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Battling Performance Nerves

As a new performer on the poetry scene, I constantly battle with imposter syndrome. Being surrounded by talented, recognisable and insanely intelligent creatives inspires me, but it also terrifies me.


I recently performed for Assist's Women's Network International Women's Day event, and I really felt the pressure. I had written a poem specifically for IWD and was both excited and nervous to perform it for the first time. I genuinely spent the previous evening practicing in the mirror, over and over again until the word "girls" didn't sound real anymore. As I write this, I'm chuckling to myself because I must have looked an absolute picture. I also recorded myself performing, which was either the biggest mistake or the best idea I had. The recording allowed me to gauge how long the poems took to read accurately and I could also see the annoying things I do to ensure I was performing to the audience rather than reading off the page. I did, however, severely cringe throughout playing it back.



Woman stood behind a microphone with an Assist marketing banner to the left of her
Performing at Assist Womens Network IWD event 02/03/24


On the day, I woke up extra early which is no easy feat as a night owl, and gave myself plenty of time to get ready. I'd ensured I was super prepared and had prepacked my bag- water bottle, tissues, business cards and of course my journal with my poetry in to read. I did some mantras in the mirror and gave myself a pep talk- something along the lines of: "People want to hear my words" "I can do this"

"I am doing this"


I got to the event extra early, as I didn't want to have to rush around setting up and scouting the area. It's times like this I wonder if this is a normal level of anxiety, or whether my anxiety comes back. I felt like if I wasn't there at least 20 minutes before the organisers said to get there, I would be late. Anyway, my anxiety did not ease as I paced around the venue for 15 minutes wondering when an appropriate time would be to speak to reception. I did get some sort of relief when I saw one of the organisers who proceeded to walk me up to the room and chat about what they were expecting from the event.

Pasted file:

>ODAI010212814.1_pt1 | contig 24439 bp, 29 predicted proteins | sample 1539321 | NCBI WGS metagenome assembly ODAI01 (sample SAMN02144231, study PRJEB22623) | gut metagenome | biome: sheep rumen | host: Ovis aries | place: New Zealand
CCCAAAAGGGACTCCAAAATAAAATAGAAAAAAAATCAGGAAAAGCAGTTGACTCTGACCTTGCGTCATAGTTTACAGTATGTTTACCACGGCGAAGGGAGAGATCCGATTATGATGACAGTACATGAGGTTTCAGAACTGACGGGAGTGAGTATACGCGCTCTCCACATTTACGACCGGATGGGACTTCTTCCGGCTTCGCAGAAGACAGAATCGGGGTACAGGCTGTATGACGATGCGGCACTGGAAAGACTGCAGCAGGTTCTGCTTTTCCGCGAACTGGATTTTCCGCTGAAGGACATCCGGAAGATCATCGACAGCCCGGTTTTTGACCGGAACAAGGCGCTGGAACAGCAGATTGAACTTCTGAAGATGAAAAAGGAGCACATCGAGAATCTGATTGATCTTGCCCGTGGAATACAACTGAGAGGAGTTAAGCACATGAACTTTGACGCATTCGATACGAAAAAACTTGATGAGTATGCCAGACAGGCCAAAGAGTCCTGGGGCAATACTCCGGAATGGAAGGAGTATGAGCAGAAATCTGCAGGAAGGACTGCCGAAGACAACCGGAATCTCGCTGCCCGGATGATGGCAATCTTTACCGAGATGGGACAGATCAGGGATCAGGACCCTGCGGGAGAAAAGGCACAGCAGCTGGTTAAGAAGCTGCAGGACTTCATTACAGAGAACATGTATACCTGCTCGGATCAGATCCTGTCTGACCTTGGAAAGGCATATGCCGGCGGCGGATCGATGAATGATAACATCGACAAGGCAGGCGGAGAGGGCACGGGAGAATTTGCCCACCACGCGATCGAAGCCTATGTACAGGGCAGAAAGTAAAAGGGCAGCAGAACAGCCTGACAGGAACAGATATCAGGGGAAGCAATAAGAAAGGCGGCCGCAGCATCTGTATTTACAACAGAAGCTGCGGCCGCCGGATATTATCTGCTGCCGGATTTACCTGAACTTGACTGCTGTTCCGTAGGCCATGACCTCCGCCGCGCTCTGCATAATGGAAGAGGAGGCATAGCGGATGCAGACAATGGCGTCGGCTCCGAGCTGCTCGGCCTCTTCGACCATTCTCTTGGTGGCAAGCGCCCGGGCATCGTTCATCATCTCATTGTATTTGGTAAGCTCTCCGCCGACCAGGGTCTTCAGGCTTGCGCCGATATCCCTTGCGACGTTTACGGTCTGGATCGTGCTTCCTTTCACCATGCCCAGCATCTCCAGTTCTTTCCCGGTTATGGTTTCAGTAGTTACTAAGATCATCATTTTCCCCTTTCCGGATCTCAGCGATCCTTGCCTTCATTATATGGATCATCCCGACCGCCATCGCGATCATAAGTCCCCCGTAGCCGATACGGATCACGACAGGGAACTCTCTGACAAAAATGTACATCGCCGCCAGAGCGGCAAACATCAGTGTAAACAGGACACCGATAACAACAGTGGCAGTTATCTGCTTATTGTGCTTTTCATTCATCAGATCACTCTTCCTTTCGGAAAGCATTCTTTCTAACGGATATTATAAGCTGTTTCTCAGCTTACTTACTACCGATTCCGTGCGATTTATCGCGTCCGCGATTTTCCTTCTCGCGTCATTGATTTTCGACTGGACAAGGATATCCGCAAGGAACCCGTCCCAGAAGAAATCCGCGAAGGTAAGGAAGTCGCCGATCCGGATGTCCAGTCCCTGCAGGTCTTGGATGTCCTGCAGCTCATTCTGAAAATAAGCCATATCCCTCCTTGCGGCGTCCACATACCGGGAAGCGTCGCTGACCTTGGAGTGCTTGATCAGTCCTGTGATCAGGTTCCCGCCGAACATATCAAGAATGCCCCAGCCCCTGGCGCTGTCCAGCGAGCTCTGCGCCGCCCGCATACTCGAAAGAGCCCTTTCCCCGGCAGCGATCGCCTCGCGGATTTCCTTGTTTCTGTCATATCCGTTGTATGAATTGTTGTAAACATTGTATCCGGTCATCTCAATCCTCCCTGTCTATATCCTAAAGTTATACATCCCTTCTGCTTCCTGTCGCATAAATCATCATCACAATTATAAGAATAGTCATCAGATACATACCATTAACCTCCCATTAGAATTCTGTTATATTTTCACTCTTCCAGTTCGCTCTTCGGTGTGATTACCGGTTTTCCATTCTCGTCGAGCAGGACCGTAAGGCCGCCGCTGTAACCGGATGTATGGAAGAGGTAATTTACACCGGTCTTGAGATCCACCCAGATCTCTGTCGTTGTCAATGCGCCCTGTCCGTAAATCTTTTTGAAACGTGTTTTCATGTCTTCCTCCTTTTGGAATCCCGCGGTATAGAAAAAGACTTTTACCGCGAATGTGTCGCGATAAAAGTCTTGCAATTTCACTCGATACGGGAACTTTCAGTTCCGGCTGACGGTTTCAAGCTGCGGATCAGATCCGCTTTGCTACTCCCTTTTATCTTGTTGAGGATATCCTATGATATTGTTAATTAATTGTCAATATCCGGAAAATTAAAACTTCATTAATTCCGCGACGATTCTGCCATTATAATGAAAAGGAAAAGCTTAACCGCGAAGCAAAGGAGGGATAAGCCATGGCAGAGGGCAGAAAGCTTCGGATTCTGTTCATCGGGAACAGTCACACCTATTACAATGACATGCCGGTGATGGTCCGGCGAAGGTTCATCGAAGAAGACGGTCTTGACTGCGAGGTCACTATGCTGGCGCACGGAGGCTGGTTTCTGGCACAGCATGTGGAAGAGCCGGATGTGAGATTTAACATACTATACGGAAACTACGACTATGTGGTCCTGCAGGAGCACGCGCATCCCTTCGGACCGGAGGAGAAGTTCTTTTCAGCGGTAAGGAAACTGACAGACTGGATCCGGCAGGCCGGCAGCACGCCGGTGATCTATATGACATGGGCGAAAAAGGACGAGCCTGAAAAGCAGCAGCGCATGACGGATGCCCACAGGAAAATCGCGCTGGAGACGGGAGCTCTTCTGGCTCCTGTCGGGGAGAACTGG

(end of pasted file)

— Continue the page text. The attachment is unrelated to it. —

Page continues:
The next few hours were a blur of small talk; networking; nervous wees and drinking pints upon pints of water for fear my lips would seal shut from dry mouth. About ten minutes before I was due, I took the opportunity to go to the bathroom and do some vocal warm-ups. I apologise profusely to anyone else who may have been in the bathroom while I did this! I practiced a few of my lines, and especially my introduction as I always find this such an awkward part. Skipping forward, Rachel Teate introduced me (and pronounced my name correctly- another anxiety-inducing moment), and I came up and performed three poems to an absolutely wonderful and engaged audience. I can't remember exactly what happened in those five minutes, but I felt elated walking away.


International Women's Day 2024 is fuelled by the theme #inspireinclusion. But what does that mean to me?


I truly believe that everyone has a story that is begging to be told. Whether it's a core family memory; a tale of dragons created for your child or a romcom based on true stories, you absolutely can and should write about it! Through Write Yourself Well, I want to inspire people to write and share their stories with themselves; their close ones and to the world if they so wish. I want to hear stories from all walks of life, I want to listen and I want you to be heard.





More dates for your diaries:


8th March: My Sister's Place IWD event

9th March: Black Light Engine Room Poetry Night Headlining Set 16th March: Poetry Playspace with the Tees Women Poets

19th March: Creative Writing Workshop for Teesside University Students


To find out more about me, my events or business- drop me a message!





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